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Lessons to be learnt before the next war

07 November 2014

ONE of the most disturbing letters I have ever received was from an engineer who worked on one of the much criticised military vehicles designed for use in Afghanistan.

He told of being shouted at by MOD officials, of the chaos of working in an environment where the pressure to cut costs was at odds with the need for ever higher levels of safety, for failures in training soldiers to use the vehicles properly on difficult terrain.

Now that the Union flag has been lowered over Camp Bastion, the post-mortems over our 13-year war in Afghanistan have begun in earnest. Recriminations fly in all directions.

There are those, of course, who argue that we should never have been there at all, either because we had no hope of winning, or because it was not our business to get involved. Matthew Paris, writing in The Times, rages at the politicians and establishment figures who, in their post-imperial pride, thought that with a mere few thousand men they could tame a region that defeated the entire Soviet Army.

He has a point. Even if one believes that the British mission was worth while in principle, there have been deeply worrying criticisms from those who tried to make it work.

Soldiers in the field need to know that they are supported. They need to have a sense that they are genuinely risking their lives for Queen and country. Instead, all too often they were made to feel that they were being controlled by civil servants, vulnerable to the incompetencies of far-away bureaucrats and to the changing priorities of politicians, who seem always to be more preoccupied by the 24-hour news cycle than by saving soldiers' lives.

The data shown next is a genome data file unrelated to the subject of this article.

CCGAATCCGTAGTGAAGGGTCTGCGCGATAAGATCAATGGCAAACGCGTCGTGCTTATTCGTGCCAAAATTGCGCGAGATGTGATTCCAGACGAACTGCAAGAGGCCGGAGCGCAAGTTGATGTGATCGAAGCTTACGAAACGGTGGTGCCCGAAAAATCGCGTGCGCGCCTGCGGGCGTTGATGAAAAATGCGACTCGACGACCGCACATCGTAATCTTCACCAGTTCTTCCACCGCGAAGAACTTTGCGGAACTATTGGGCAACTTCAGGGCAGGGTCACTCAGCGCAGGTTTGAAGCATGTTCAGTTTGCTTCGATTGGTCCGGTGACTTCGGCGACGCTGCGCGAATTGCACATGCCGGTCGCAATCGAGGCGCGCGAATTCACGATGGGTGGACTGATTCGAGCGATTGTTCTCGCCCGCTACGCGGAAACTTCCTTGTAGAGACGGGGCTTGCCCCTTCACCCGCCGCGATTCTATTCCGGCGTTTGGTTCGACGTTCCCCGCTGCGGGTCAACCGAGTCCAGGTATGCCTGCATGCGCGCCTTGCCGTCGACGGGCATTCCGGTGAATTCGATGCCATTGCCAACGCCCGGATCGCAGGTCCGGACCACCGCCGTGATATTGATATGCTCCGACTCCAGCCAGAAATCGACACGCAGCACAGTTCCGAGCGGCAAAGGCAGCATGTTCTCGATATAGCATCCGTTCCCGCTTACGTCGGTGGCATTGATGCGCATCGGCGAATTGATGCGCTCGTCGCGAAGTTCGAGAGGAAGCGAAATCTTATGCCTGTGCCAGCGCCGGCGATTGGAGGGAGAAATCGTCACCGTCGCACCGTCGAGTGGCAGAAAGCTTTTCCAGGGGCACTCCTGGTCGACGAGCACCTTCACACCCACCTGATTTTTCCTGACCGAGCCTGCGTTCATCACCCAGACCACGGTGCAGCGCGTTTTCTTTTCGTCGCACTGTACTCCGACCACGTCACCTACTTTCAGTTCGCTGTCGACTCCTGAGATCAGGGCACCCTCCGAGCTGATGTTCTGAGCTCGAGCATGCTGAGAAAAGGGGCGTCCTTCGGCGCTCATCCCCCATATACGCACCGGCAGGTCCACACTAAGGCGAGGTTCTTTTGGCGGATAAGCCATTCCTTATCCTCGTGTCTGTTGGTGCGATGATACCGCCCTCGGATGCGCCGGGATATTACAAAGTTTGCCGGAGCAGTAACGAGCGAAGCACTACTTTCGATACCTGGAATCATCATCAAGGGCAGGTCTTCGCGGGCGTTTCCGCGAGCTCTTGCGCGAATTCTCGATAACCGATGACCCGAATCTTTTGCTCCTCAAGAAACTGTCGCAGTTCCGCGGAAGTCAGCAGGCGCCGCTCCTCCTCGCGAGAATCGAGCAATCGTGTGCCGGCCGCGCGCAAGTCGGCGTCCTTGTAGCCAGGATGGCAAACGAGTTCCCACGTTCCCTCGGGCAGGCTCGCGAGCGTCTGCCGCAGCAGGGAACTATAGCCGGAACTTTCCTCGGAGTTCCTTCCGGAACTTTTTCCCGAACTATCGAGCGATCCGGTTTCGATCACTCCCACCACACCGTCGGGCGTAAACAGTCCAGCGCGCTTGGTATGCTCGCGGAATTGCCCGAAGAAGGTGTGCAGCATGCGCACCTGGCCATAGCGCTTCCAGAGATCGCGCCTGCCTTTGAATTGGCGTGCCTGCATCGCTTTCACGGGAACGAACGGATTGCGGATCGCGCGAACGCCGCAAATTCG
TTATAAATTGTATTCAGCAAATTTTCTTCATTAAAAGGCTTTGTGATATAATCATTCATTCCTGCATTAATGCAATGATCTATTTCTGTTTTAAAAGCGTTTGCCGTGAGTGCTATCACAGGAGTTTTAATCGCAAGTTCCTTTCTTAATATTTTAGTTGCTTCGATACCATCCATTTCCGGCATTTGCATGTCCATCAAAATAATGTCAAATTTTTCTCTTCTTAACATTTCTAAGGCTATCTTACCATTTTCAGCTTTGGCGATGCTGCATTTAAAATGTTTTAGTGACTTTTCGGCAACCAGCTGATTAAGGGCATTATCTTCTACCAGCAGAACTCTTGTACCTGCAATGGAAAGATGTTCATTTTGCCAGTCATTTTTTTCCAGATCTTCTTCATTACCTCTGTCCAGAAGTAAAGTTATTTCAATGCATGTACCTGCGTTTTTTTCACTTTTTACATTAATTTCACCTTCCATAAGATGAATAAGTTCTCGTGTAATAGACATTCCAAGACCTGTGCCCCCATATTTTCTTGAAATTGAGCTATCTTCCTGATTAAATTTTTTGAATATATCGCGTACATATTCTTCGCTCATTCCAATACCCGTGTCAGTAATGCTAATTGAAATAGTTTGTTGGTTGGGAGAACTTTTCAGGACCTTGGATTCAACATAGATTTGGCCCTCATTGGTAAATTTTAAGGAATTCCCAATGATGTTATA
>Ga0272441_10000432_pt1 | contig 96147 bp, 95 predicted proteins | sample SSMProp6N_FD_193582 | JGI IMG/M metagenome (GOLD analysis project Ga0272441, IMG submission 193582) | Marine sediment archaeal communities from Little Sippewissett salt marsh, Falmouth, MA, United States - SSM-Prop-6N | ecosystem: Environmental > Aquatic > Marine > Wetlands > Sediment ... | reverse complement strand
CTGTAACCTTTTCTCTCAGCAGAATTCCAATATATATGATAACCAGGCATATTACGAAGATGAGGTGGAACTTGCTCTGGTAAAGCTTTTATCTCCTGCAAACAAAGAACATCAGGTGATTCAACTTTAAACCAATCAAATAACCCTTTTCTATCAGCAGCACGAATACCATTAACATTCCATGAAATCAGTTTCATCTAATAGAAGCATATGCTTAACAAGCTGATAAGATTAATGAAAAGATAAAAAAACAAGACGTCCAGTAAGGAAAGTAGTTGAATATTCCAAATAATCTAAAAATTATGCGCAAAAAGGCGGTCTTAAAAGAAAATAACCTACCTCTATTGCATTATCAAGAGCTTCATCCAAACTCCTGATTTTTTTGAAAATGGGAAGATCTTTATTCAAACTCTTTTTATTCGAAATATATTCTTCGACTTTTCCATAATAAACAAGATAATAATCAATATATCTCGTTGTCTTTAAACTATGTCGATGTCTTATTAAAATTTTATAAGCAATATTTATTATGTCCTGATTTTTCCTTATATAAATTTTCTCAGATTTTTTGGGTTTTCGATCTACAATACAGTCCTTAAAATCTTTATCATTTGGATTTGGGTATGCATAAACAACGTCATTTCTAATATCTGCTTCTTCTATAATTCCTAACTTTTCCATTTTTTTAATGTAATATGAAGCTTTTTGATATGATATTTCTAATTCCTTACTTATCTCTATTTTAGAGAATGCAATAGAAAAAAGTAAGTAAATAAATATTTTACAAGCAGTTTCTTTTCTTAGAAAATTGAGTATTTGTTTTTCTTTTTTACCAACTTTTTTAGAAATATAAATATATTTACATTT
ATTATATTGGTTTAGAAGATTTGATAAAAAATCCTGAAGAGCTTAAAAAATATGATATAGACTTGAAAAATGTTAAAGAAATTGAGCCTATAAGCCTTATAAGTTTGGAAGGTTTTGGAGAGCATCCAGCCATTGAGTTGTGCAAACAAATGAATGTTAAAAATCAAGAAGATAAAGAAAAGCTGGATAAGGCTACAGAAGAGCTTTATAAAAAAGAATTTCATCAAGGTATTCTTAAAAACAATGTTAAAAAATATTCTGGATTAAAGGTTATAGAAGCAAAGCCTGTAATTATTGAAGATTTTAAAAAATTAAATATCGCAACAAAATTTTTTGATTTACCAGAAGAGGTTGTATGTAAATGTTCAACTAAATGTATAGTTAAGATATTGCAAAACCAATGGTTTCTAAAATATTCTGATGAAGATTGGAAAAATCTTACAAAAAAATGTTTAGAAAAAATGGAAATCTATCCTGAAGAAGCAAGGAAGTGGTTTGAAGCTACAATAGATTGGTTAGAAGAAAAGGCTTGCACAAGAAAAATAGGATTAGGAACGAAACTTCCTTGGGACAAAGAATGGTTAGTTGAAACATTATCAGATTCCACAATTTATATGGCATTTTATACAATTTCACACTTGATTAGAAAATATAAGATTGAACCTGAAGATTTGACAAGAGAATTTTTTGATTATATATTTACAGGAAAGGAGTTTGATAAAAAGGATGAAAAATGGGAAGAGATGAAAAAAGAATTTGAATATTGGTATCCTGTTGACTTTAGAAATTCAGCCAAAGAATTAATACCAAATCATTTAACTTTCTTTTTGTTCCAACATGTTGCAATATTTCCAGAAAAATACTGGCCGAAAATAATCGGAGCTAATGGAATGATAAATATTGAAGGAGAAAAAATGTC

When I was a vicar in central Cambridge, the East Anglian regiment returned from Afghanistan and paraded in the Market Square. I was struck by how terribly young most of the men were. There was an awful vulnerability about the young harrowed faces, which made one want to weep. The campaign ended with 453 dead, and more than 600 with what are euphemistically known as life-changing injuries.

If there is a case for re-examining whether or not the war in Afghanistan was justified, there is also a case for looking at the relationship between the military on the ground and a Defence Ministry which was clearly dysfunctional for much of the time.

The armed services belong to the nation, not just to the government of the day. They deserved better. 

The Revd Angela Tilby is Diocesan Canon of Christ Church, Oxford, and Continuing Ministerial Development Adviser for the diocese of Oxford.

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